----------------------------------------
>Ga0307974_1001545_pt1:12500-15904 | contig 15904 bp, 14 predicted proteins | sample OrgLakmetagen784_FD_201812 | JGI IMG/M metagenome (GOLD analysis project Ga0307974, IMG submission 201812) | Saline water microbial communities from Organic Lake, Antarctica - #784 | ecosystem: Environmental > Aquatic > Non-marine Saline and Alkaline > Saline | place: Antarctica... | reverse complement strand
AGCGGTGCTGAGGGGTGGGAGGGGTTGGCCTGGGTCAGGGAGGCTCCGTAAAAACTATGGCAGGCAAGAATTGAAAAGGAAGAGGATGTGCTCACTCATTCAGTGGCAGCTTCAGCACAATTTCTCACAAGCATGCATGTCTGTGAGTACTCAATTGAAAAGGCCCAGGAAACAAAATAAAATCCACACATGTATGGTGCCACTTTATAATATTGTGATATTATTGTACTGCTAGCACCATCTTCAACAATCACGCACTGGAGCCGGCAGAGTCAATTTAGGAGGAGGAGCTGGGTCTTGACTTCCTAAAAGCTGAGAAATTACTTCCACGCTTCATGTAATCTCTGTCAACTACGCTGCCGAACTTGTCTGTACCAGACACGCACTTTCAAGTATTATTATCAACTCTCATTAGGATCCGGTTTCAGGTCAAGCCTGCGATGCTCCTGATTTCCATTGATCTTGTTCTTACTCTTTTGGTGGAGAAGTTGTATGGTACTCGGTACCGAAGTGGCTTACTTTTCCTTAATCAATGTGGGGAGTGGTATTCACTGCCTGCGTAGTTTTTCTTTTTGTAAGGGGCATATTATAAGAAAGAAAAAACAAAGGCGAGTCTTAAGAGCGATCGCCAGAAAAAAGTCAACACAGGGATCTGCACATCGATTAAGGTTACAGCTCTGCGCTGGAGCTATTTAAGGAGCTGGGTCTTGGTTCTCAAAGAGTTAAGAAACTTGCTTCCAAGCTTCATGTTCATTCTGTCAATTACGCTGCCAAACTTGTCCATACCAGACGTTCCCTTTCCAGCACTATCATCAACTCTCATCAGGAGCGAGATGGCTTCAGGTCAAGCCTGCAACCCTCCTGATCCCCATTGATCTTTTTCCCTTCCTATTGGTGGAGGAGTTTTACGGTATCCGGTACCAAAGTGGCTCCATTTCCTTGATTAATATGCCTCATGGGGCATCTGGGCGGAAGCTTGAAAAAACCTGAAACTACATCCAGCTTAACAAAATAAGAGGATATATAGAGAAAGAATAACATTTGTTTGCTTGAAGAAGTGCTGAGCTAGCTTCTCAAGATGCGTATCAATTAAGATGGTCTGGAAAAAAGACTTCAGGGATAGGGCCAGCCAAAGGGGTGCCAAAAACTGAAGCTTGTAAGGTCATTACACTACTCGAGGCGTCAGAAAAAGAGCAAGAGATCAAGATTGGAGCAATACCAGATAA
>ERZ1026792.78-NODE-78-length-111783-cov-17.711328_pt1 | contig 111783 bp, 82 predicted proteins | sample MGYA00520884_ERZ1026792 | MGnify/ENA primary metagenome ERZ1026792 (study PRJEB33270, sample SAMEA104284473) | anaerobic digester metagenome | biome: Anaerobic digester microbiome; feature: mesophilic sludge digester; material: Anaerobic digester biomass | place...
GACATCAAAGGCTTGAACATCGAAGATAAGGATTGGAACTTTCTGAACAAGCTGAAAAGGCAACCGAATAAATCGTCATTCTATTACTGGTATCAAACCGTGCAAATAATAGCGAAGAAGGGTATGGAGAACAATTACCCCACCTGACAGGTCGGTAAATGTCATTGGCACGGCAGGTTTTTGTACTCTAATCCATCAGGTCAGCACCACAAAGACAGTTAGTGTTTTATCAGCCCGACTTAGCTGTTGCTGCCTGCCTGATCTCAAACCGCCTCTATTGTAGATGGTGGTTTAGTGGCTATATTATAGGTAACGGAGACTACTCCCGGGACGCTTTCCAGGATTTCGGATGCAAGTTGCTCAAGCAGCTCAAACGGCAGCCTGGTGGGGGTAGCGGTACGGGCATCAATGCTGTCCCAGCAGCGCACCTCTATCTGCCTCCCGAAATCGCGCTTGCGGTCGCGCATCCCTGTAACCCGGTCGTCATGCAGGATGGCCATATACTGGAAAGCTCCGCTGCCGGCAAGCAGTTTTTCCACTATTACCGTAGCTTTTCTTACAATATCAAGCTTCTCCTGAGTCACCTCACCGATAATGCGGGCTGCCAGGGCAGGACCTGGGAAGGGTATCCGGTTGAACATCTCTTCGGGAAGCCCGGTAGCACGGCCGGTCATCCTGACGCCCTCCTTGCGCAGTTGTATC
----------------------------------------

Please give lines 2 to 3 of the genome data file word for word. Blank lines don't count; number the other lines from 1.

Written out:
AGCGGTGCTGAGGGGTGGGAGGGGTTGGCCTGGGTCAGGGAGGCTCCGTAAAAACTATGGCAGGCAAGAATTGAAAAGGAAGAGGATGTGCTCACTCATTCAGTGGCAGCTTCAGCACAATTTCTCACAAGCATGCATGTCTGTGAGTACTCAATTGAAAAGGCCCAGGAAACAAAATAAAATCCACACATGTATGGTGCCACTTTATAATATTGTGATATTATTGTACTGCTAGCACCATCTTCAACAATCACGCACTGGAGCCGGCAGAGTCAATTTAGGAGGAGGAGCTGGGTCTTGACTTCCTAAAAGCTGAGAAATTACTTCCACGCTTCATGTAATCTCTGTCAACTACGCTGCCGAACTTGTCTGTACCAGACACGCACTTTCAAGTATTATTATCAACTCTCATTAGGATCCGGTTTCAGGTCAAGCCTGCGATGCTCCTGATTTCCATTGATCTTGTTCTTACTCTTTTGGTGGAGAAGTTGTATGGTACTCGGTACCGAAGTGGCTTACTTTTCCTTAATCAATGTGGGGAGTGGTATTCACTGCCTGCGTAGTTTTTCTTTTTGTAAGGGGCATATTATAAGAAAGAAAAAACAAAGGCGAGTCTTAAGAGCGATCGCCAGAAAAAAGTCAACACAGGGATCTGCACATCGATTAAGGTTACAGCTCTGCGCTGGAGCTATTTAAGGAGCTGGGTCTTGGTTCTCAAAGAGTTAAGAAACTTGCTTCCAAGCTTCATGTTCATTCTGTCAATTACGCTGCCAAACTTGTCCATACCAGACGTTCCCTTTCCAGCACTATCATCAACTCTCATCAGGAGCGAGATGGCTTCAGGTCAAGCCTGCAACCCTCCTGATCCCCATTGATCTTTTTCCCTTCCTATTGGTGGAGGAGTTTTACGGTATCCGGTACCAAAGTGGCTCCATTTCCTTGATTAATATGCCTCATGGGGCATCTGGGCGGAAGCTTGAAAAAACCTGAAACTACATCCAGCTTAACAAAATAAGAGGATATATAGAGAAAGAATAACATTTGTTTGCTTGAAGAAGTGCTGAGCTAGCTTCTCAAGATGCGTATCAATTAAGATGGTCTGGAAAAAAGACTTCAGGGATAGGGCCAGCCAAAGGGGTGCCAAAAACTGAAGCTTGTAAGGTCATTACACTACTCGAGGCGTCAGAAAAAGAGCAAGAGATCAAGATTGGAGCAATACCAGATAA
>ERZ1026792.78-NODE-78-length-111783-cov-17.711328_pt1 | contig 111783 bp, 82 predicted proteins | sample MGYA00520884_ERZ1026792 | MGnify/ENA primary metagenome ERZ1026792 (study PRJEB33270, sample SAMEA104284473) | anaerobic digester metagenome | biome: Anaerobic digester microbiome; feature: mesophilic sludge digester; material: Anaerobic digester biomass | place...